The Diabetes Genetics Initiative is a collaboration of the Broad Institute of MIT and Harvard, Lund University, and Novartis Institutes for BioMedical Research
The Diabetes Genetics Initiative combines the resources and expertise of the Novartis Institutes for BioMedical Research, the Broad Institute of MIT and Harvard, and Lund University to identify the genetic determinants of type 2 diabetes. This unique collaboration aims to collect and analyze samples from type 2 diabetic patients from nations across the globe, performing whole genome scans to provide a comprehensive view of the DNA sequence variants associated with the disease. This partnership has been forged with the explicit goal of making this vast amount of crucial data available to researchers globally and free of cost, which should lead to a greater understanding of disease biology and speed the development of more effective therapies.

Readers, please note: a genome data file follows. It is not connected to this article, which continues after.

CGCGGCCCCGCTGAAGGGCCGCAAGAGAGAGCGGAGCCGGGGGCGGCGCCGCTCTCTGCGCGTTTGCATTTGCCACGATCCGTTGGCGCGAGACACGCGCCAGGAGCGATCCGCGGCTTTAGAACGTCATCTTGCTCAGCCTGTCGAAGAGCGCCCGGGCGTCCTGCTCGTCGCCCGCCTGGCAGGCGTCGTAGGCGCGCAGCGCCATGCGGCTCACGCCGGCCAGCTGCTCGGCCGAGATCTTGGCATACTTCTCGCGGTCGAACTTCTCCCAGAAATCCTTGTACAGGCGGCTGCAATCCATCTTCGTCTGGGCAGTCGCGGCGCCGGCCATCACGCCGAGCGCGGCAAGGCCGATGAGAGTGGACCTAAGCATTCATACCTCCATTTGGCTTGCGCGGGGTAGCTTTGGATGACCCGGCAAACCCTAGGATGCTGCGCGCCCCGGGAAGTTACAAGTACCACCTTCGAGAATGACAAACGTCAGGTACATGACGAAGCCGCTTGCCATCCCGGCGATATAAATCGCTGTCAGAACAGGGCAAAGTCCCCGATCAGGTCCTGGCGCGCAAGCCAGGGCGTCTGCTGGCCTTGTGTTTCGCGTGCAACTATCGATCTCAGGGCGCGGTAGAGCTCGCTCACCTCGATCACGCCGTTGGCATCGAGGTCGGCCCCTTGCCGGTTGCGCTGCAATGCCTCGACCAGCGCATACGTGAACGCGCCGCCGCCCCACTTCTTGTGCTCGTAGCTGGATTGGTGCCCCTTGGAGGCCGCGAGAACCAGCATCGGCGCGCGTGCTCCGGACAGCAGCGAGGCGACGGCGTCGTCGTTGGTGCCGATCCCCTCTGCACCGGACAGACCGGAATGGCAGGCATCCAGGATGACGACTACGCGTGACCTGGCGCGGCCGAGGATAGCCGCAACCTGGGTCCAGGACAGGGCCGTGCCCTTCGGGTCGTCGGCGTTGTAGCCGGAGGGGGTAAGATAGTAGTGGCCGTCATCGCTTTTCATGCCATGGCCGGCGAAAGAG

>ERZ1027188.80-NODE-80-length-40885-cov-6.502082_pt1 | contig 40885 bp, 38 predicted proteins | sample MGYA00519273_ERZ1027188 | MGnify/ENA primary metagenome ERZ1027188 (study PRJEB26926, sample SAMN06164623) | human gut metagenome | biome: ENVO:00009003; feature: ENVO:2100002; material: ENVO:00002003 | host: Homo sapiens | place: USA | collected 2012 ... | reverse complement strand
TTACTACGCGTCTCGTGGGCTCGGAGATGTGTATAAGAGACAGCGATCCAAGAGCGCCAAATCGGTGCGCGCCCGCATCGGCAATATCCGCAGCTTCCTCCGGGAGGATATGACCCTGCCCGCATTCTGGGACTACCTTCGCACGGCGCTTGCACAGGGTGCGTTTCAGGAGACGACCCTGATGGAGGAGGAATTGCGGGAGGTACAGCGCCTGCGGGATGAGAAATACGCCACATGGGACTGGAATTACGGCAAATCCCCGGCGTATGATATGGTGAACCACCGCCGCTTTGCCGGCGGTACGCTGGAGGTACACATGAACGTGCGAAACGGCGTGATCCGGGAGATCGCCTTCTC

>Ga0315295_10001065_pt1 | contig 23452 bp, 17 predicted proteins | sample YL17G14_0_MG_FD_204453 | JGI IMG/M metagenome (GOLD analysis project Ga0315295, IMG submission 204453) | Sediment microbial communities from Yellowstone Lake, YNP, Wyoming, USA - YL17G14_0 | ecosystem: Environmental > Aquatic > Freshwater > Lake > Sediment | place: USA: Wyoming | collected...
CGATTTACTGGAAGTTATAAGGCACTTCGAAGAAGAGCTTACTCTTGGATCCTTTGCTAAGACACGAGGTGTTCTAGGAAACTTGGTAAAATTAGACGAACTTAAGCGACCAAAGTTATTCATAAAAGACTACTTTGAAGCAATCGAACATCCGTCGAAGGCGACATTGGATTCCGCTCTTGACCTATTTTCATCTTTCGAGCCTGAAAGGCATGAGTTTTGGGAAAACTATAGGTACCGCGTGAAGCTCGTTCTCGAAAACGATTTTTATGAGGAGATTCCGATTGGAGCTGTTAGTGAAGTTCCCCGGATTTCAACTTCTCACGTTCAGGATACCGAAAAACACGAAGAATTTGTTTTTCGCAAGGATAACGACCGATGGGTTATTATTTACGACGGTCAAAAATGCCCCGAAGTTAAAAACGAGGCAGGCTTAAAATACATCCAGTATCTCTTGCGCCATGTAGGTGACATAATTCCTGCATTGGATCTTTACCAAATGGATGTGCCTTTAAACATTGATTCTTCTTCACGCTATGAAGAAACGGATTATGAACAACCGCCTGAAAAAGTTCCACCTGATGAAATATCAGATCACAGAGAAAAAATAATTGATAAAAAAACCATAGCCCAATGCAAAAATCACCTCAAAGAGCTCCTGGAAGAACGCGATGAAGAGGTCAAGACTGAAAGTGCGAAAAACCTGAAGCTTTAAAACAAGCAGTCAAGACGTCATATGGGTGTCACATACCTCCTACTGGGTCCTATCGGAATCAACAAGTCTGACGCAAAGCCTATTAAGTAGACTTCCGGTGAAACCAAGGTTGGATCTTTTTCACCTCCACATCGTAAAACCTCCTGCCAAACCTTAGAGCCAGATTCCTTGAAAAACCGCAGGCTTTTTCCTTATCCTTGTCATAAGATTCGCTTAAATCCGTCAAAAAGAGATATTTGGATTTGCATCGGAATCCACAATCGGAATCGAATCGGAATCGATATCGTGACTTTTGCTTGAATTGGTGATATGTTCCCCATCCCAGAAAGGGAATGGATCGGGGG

Whole genome scan for type 2 diabetes in a Scandinavian cohort
The goal of this project is to identify inherited risk factors that predispose individuals to type 2 diabetes by performing a whole genome association study in approximately 3,000 individuals from Scandinavia, using the Affymetrix Human Mapping 500K GeneChip®.
DIAGRAM Consortium: Results from type 2 diabetes meta-analysis
Zeggini E, Scott LJ, Saxena R, Voight BF for the DIAGRAM consortium. Meta-analysis of genome-wide association data and large-scale replication identifies several additional susceptibility loci for type 2 diabetes. Nature Genetics in press.
Family-based linkage scan in three pedigrees with extreme diabetes phenotypes
The goal of this project is to identify chromosomal loci linked to diabetes in three Scandinavian families with clustering of early-onset diabetes using the Affymetrix Human Mapping 500K GeneChip® (10,116 SNPs).
A whole genome admixture scan for type 2 diabetes in African Americans
The goal of this project is to perform a whole genome admixture scan in 1,976 African Americans from the Jackson Heart Study and the Multi-Ethnic Cohort, aiming to localize susceptibility loci for type 2 diabetes.